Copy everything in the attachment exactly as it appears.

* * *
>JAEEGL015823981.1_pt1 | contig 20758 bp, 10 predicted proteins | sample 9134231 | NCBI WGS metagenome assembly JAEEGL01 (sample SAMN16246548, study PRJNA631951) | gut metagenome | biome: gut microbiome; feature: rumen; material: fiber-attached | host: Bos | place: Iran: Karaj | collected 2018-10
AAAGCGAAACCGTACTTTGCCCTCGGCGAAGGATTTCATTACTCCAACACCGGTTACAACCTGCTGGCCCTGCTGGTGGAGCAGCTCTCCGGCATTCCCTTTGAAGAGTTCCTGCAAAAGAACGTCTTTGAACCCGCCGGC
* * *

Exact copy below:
>JAEEGL015823981.1_pt1 | contig 20758 bp, 10 predicted proteins | sample 9134231 | NCBI WGS metagenome assembly JAEEGL01 (sample SAMN16246548, study PRJNA631951) | gut metagenome | biome: gut microbiome; feature: rumen; material: fiber-attached | host: Bos | place: Iran: Karaj | collected 2018-10
AAAGCGAAACCGTACTTTGCCCTCGGCGAAGGATTTCATTACTCCAACACCGGTTACAACCTGCTGGCCCTGCTGGTGGAGCAGCTCTCCGGCATTCCCTTTGAAGAGTTCCTGCAAAAGAACGTCTTTGAACCCGCCGGC